Engagement versus protest: why a change in tactics would benefit everyone.

Mike Hiatt flickr israel lel

Lee Marsden
Writer

While I was President of the Model UN society, I was accused of promoting the genocide of the Palestinian people, for doing the same thing that GUES and the Dialectic Society did last week – we dared to host a debate with Israel having a voice.

The complaints about our Israel-Palestine debate came from the University’s Palestine Society. For a full week prior to our debate we were bombarded with messages accusing us of everything from supporting war crimes, to whitewashing the Israeli government, to being a participant in genocide, to condoning the ethnic cleansing of Palestinian people.

Demands were soon made that Model UN explicitly come out as ‘pro-Palestine.’ We responded that, as a debating platform Model UN does not take sides; we are completely neutral. The response to this was phenomenal and we were then accused of supporting ethnic cleansing.

However, despite receiving support from all the students in order to ensure that our debate was in no way offensive, inappropriate, or biased to either side in the Israeli-Palestine conflict, PalSoc remained completely dogmatic in their opposition to the debate. At this point I agreed to meet with two of their representatives to discuss the problems. I brought along a copy of the debate plans, including detailed information of what topics of discussion the debate would be focused on and how we would deal with discipline for individuals who espoused racist views. However, the two representatives refused to look at any of this information. To this date, no one in the Palestine Society knows what they were protesting against, other than the inclusion of Israel. Attempts to convey this information were ignored and refused.

At the meeting the two PalSoc representatives offered me four choices: firstly, we could cancel our debate; secondly, we could host the debate, but remove Israel; thirdly, we could replace the debate with an “educational workshop, hosted by PalSoc to teach Model UN’s members the plight of the Palestinian people” or finally, we could host a debate on ‘Why the UN is ineffective.’

These options were, in our mind, unacceptable and we politely declined. However, after we did so, there were several calls and threats for protest at our event. We eventually decided to shelve the Israel-Palestine debate and host a new one about the Preah-Vihear Temple instead. In doing so, the opportunity for members of Model UN to research and debate the complex issues of Israel and Palestine was lost.

Last week two more societies became victim to anti-Israeli hysteria. The GUES and the Dialectic Society both attempted to host question and answer sessions with an Israeli spokesman for the embassy in London, Yiftah Curiel, only for the events to be disrupted and ultimately called off due to protests.

Now, I am not arguing that someone does not have the right to protest. However, rather than immediately jumping to protest every time you do not get your way, or you get a slight whiff or something you do not like, how about you participate? How about you come along to debates and Q&A sessions? PalSoc cannot seriously believe that shutting down debate and stoking tensions between university societies is a good way to promote your arguments.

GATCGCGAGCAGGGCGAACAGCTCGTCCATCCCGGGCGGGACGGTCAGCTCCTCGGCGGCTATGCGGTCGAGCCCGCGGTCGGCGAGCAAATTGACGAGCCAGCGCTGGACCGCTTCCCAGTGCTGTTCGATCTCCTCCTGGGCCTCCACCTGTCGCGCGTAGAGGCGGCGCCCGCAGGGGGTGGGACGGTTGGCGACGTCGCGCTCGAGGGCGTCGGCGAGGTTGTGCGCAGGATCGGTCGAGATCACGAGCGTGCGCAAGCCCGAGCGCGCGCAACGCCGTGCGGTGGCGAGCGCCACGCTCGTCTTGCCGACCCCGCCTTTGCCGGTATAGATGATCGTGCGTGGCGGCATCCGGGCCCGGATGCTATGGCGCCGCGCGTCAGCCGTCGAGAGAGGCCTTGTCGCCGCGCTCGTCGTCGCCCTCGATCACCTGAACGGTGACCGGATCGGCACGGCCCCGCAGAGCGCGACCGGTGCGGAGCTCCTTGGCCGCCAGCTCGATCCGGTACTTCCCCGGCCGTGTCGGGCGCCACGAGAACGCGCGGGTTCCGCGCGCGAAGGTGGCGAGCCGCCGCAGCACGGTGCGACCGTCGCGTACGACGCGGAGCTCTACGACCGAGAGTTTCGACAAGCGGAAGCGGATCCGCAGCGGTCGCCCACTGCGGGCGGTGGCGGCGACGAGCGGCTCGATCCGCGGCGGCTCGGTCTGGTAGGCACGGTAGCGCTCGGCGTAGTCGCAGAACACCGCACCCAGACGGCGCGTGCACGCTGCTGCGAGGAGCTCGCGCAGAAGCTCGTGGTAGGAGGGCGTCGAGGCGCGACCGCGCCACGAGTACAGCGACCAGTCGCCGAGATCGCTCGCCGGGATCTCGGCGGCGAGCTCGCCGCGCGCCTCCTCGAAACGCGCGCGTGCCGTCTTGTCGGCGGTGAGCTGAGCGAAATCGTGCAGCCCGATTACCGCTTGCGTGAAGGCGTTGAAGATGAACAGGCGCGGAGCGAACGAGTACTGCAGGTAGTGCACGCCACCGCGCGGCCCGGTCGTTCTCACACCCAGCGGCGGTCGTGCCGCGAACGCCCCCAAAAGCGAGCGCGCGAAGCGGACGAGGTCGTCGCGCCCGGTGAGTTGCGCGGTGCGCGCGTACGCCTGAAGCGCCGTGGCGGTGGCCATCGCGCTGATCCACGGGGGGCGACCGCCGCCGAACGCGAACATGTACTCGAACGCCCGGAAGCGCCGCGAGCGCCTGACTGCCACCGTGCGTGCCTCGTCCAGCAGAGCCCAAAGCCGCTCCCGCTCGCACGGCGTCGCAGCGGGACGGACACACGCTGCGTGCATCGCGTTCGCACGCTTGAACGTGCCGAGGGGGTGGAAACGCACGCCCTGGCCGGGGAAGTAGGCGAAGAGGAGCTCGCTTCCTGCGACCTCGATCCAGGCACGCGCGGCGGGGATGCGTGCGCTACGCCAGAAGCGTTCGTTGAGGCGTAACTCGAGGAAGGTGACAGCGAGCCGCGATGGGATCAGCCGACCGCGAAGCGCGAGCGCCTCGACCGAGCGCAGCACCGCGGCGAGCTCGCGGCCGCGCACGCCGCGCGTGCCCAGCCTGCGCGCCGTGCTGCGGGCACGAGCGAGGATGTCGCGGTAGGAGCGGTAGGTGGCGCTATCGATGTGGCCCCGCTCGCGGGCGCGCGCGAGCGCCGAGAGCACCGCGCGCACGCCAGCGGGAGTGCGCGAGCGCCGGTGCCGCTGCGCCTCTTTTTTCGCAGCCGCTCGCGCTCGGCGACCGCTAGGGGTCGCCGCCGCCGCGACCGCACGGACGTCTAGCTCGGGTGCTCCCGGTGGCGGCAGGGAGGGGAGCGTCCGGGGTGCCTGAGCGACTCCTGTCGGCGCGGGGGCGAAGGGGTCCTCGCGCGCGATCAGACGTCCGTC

I would argue instead that it might be more effective to participate, and come along to these debates in order to make your voices heard! Spend time doing research, come up with a killer question, fire that at the speaker. Make them sweat as they try to answer it. Grill the speaker with the questions you want answered. If they fail to answer the audience will see this and understand your arguments. This is far more effective than simply trying to stop and event from taking place.

And after the debate is over why not sit down with the other side and talk things out? Look for the weak points in both of your arguments, pinpoint the logical fallacies, and factual inaccuracies. Make both your arguments stronger and try to understand each others stance and fears. As Northern Ireland and South Africa show, some of the greatest successes of peace come from listening to the other side, bringing them together, making concessions and eventually building trust. This is the long and difficult path to peace.

Ultimately, there is a reason why no country has ever been kicked out of the United Nations. Even Saddam Hussein’s regime in Iraq which was guilty of gassing Kurdish people and attacking neighbouring states was not kicked out.  This is because as long as we have them in the United Nations, we have them at the negotiating table. And while they are there we can extract concessions, we can engage in dialogue, and we can begin the path to peace. By attempting to forbid Israel, or any country, to speak is going to do absolutely nothing to help   you achieve your goals.

Palestine deserves better representation at the University of Glasgow. It deserves so much more than dogmatic ideologues. It deserves more than a group pursuing a twisted utopia were no Israeli official should ever speak at any of our institutions, and no voice should ever be given to Israel in any debate. The benefits of changing tactics from protesting to engaging in debate and discussion will ensure everyone wins. Meanwhile,  the University will continue to be recognised as a place where ideas can be freely exchanged and debated on their own individual merits. Societies will win as there is less conflict between them. If the Palestinian bid for statehood at the UN is truly the correct course of action to take, as I believe it is, then it will thrive against the arguments posed by Israeli officials. And maybe then there will be an easing of the tension between the sides.